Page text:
Washington's Legislature has until the end of its 2015 session to come up with a fix-it plan for state schools — or else.
Washington's Supreme Court unanimously ruled Thursday that the Legislature is in contempt of the 2012 McCleary case ruling that the state is not adequately providing a basic education for Washington's children.
"This unprecedented action by the Supreme Court is a critical moment in our history,” said Gov. Jay Inslee. “No one should be surprised, yet no one should minimize the court’s order. I urged lawmakers to act this year and agreed with the court that we must do more to adequately fund education, which I believe is both a constitutional and moral obligation."
"All the excuses (legislators) tell themselves that they can delay and no one has to do anything, these are now gone," said Tom Ahearne, the Seattle attorney for the plaintiffs who won the 2012 ruling that the state is not meeting its constitutional obligations. Ahearne said the court’s decision to wait until the end of the 2015 session before deciding on any punishment is the practical solution. Anything nailed down in 2014 would still not go into effect until the beginning of the 2105-2016 fiscal biennium on July 1, 2015.
Thursday's ruling means three things.
First, the court does not agree with a Republican assertion that the justices are improperly meddling in legislative appropriations. Legislators, Ahearne said, drew a line in the sand saying the court can't tell the Legislature what to do. “What the order does is say: 'There ain't no such line in the sand,' " Ahearne said.
The second is that if the court is unhappy with the Legislature's progress in 2015, it will take some dramatic measure or meaures against the Legislature. One possible action would be the court nullifying all or part of the $32-$35 billion 2015-2017 biennial operating budget until the Legislature comes up with a McCleary-friendly plan. Another step could be the court nullifying all 650-plus Washington tax breaks, letting the Legislature use the additional revenue to cover all the McCleary obligations, and then allowing lawmakers to reinstate as many tax breaks as it wants.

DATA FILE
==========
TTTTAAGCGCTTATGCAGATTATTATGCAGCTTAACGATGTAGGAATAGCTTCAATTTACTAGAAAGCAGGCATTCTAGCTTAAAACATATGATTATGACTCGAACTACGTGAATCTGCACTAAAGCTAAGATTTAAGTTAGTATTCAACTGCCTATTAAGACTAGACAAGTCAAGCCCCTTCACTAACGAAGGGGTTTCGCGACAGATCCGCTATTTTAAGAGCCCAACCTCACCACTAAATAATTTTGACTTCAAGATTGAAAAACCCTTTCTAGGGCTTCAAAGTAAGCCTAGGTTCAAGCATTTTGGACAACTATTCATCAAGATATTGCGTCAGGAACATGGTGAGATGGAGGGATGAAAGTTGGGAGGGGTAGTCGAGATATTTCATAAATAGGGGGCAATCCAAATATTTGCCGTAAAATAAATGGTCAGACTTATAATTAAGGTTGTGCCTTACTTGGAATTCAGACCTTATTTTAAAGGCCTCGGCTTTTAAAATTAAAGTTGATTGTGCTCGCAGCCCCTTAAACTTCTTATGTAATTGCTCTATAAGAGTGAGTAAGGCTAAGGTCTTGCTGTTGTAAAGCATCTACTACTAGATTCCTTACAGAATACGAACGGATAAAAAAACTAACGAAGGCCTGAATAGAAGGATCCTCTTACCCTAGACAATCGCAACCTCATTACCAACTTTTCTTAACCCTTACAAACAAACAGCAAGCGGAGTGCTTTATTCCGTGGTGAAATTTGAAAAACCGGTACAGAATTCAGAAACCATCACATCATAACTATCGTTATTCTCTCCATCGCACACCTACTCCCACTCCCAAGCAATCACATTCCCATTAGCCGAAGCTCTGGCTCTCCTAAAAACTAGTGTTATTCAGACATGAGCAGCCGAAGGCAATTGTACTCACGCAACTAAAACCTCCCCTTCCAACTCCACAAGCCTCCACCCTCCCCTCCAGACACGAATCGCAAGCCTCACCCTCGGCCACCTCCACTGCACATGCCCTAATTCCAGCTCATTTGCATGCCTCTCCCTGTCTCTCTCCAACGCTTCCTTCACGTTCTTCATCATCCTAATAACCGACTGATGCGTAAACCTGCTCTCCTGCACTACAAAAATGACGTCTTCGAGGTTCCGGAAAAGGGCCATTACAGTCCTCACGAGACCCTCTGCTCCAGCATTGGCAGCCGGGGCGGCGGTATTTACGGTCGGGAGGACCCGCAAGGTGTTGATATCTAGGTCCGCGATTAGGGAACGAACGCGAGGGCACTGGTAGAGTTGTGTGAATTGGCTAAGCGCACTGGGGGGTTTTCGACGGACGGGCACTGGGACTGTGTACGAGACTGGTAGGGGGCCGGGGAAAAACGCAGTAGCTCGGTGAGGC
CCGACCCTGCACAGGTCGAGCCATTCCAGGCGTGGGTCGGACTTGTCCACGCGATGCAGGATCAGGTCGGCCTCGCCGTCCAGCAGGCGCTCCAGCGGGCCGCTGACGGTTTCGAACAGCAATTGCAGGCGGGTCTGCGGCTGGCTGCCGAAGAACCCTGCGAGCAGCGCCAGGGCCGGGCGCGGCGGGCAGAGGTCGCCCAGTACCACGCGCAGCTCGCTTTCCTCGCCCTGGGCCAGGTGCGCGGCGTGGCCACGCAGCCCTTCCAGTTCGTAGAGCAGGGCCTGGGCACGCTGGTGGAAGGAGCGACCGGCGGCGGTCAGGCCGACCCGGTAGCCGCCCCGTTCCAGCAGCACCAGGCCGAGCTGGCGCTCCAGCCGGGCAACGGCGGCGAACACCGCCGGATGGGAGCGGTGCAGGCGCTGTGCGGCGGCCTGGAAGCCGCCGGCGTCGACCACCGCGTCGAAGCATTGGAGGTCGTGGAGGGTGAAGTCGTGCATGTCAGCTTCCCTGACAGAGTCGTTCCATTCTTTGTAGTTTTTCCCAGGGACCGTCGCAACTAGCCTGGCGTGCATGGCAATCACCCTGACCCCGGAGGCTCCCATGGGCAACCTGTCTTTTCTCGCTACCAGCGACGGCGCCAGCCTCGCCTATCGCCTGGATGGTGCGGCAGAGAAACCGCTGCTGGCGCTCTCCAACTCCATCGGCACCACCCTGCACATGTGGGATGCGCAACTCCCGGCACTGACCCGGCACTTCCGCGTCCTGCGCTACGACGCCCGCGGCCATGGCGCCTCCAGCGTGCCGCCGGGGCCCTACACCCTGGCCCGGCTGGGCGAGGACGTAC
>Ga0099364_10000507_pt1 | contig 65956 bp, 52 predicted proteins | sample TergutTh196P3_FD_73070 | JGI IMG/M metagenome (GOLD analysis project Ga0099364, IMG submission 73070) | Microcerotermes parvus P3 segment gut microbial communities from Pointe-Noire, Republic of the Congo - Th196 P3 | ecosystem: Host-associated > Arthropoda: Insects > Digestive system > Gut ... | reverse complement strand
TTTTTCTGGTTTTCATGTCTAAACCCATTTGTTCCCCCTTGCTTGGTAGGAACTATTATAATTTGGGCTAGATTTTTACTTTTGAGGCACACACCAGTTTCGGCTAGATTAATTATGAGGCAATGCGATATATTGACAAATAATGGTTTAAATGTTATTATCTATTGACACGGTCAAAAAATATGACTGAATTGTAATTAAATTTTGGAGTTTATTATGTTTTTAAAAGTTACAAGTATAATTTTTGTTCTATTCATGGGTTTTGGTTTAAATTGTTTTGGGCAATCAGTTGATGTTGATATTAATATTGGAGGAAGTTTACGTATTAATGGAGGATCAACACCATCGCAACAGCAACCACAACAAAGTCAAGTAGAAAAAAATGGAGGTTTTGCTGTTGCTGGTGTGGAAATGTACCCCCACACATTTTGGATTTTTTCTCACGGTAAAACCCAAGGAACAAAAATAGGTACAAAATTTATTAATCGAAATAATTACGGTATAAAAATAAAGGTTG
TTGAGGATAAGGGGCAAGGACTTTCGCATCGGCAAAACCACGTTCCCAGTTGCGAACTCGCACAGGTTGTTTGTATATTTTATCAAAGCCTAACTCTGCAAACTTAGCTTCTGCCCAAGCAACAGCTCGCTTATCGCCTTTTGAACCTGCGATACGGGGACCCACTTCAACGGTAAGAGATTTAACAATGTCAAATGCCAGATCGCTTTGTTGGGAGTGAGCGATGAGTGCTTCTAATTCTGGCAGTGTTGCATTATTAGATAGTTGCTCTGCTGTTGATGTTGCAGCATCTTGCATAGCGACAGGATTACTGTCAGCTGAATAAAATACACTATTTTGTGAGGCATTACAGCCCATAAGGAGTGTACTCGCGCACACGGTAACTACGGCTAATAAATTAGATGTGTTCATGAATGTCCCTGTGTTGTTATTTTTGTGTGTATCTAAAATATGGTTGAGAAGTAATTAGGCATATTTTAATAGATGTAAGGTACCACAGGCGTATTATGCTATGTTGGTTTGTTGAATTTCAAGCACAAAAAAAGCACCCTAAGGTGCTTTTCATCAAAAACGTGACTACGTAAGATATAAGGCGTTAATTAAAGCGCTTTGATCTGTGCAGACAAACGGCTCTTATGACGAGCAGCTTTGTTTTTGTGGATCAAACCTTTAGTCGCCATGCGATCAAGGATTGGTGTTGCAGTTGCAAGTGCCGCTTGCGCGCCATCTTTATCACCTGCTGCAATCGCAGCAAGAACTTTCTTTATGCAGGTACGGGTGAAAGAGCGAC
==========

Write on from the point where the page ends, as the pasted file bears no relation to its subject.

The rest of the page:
The third result is that an already-vehement Democrat-vs.-Republican fight over closing tax breaks will likely kick up several notches in intensity.
The Supreme Court based its ruling of contempt on the Legislature’s having several chances to comply with the 2012 ruling failing to legitimately tackle the issue. Thursday’s ruling said the court cannot “stand idly by” as its orders are disregarded. “To do so would be to abdicate the court's own duty as a coordinate and independent branch of the government."
The main thrust of the 2012 McCleary ruling was that student-teacher ratios must be improved in grades K-3. The current K-3 ratio is 1 teacher per 25.3 students in any school in which poverty isn't widespread among students' families. In its 2012 ruling, the Supreme Court ordered Washington to comply with the 1 teacher per 17 students goal set by a 2009 state law. Complying with that lowered ratio would mean hiring many more teachers, and building additional classrooms by the 2018-2019 school year.